Above the Fold
Cold Air, (Consumers) Don’t Care
The Commerce department released its latest retail and food sales report for the month of January, and the results far surpassed analysts’ expectations. After four months of decline, U.S. consumers upped their spending by 5.3% in the first month of the year, versus consensus estimates for an increase of just 1.2%. The spending spree may have been fueled by $600-per-recipient stimulus payments, but several economic experts see the growth as more of a turnaround as opposed to a transitory event.
The data showed consumers continued to spend on things that improve lifestyles and work-from-home trends. Furnishings and electronics saw double-digit sales growth compared to the normally busy December holiday month as Americans continued their “nesting” trends.
Colder weather and lingering pandemic restrictions have also led consumers to consolidate shopping trips. Experts believe the biggest beneficiaries of the spending rise will be the big-box and online retailers like Costco Wholesale Corp., Best Buy Inc., Walmart Inc., Target Corp. and of course, Amazon.com. From a category perspective, toymakers and video game producers also seem to be faring well, while soft-drink makers like Coca-Cola Co. continue to struggle as away-from-home dining remains depressed.
1. YouTube Sees Opportunity in Shorts – As the fight for ever-tightening global attention spans continues, Google-owned YouTube will bring YouTube Shorts beta to America starting in March. The digital media pioneer is looking to capitalize on the momentum of TikTok and Instagram’s Reels. Shorter videos allow for greater volume and viral potential and often contain embedded, clickable marketing. The YouTube Shorts player is already capturing 3.5 billion daily views globally.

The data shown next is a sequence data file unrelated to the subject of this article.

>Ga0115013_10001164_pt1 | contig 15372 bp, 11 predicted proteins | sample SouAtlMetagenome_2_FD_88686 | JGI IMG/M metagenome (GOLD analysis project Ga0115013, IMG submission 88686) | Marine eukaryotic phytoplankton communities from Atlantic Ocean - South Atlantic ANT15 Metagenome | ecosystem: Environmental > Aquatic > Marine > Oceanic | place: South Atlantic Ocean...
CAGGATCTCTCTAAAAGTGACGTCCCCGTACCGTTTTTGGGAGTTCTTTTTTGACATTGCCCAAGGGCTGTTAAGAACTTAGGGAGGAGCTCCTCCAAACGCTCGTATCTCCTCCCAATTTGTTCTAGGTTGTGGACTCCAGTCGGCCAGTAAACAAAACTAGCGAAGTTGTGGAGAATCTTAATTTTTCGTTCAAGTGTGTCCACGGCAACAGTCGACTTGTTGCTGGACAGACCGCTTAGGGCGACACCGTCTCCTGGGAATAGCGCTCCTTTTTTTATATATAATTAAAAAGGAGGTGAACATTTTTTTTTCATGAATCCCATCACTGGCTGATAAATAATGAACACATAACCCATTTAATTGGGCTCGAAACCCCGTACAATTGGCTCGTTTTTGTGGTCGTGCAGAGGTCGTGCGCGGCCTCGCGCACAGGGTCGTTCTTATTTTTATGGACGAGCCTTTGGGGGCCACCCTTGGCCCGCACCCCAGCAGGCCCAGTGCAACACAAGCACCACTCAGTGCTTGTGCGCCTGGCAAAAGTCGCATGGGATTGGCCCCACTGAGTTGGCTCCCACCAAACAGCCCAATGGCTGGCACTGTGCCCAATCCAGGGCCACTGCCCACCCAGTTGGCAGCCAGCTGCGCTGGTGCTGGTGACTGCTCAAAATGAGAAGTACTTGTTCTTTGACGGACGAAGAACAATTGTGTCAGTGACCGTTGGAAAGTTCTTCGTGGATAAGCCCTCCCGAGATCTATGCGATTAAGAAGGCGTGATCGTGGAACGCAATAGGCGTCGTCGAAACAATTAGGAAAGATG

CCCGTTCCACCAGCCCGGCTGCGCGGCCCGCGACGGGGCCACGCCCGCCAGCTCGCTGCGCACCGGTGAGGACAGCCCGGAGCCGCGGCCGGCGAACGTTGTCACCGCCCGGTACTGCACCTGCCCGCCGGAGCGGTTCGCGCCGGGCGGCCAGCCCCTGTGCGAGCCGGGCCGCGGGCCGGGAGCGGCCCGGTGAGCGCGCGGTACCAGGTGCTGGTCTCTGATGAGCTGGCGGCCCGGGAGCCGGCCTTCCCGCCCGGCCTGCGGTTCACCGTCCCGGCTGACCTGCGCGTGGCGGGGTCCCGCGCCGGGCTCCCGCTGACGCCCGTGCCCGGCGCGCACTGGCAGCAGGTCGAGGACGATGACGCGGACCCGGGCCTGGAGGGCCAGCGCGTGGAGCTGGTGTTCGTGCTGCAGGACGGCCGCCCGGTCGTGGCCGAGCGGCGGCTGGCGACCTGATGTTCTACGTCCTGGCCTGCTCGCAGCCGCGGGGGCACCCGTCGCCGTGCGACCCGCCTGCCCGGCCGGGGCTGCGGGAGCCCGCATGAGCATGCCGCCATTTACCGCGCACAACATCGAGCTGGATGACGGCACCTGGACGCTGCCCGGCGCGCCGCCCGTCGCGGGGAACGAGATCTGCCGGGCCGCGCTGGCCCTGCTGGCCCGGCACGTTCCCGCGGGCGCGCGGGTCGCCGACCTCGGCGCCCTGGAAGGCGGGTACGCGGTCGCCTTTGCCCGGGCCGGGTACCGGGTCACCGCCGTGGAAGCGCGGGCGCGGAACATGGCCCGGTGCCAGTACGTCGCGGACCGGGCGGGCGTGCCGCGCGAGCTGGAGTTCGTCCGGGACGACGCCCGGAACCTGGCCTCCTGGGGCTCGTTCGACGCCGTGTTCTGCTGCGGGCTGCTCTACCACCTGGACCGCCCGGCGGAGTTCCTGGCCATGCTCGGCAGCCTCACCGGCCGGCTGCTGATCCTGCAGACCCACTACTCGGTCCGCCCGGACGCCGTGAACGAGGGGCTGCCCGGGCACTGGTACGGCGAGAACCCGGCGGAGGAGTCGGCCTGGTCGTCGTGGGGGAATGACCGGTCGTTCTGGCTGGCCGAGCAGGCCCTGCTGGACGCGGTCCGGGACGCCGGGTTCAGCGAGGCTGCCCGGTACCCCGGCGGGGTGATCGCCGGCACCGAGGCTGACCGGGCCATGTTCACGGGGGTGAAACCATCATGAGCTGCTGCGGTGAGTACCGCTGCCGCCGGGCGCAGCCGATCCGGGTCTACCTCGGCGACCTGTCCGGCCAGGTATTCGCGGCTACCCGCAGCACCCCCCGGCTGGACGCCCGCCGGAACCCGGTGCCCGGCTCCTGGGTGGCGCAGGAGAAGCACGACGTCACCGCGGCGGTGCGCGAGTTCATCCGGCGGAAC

2. Amazon Delivering on Its Indian Promises – Despite India’s recent antitrust probe into Amazon’s expansion tactics in the country, the company pledged an additional $1 billion to help small and medium-sized Indian businesses come online. Amazon has already invested roughly $5.5 billion in India, and is set to open its first manufacturing line in the Asian nation to produce Fire TV devices. In a partnership with Foxconn-owned Cloud Network Technology, they hope to produce hundreds of thousands of devices per year, helping boost India’s local economy and the country’s reputation as a producer of precision electronics.
3. Gold Alternative Getting Much Deserved Attention – At just over $1,200 per ounce, platinum is considerably cheaper than gold and had not enjoyed the same price appreciation that gold did until recently. While gold prices have dropped roughly 4% year to date, platinum has risen nearly 18%, and is near a six-year high. As a precious and industrial metal, platinum is also seen as an inflation hedge and “safe haven” (less volatile) asset compared to equities, digital currencies and consumption commodities like oil.
Did You Know?
Texas is the Only State With Its Own Power Grid
The Lone Star State is not only the biggest producer of oil, cattle, cotton and sheep, it also has its very own electrical grid. Three systems, the Eastern Grid, the Western Grid and the Texas (ERCOT) Grid, come together to power our nation. While they are all linked, each is operated independently. The Electric Reliability Council of Texas (ERCOT) manages the flow of electric power to 26 million Texans, roughly 90% of the state’s electrical needs. The state also boasts the most wind turbines of any state and its power flows through a massive network of more than 46,500 miles of high-voltage lines. The vast majority (52.8%) of Texas power comes from natural gas.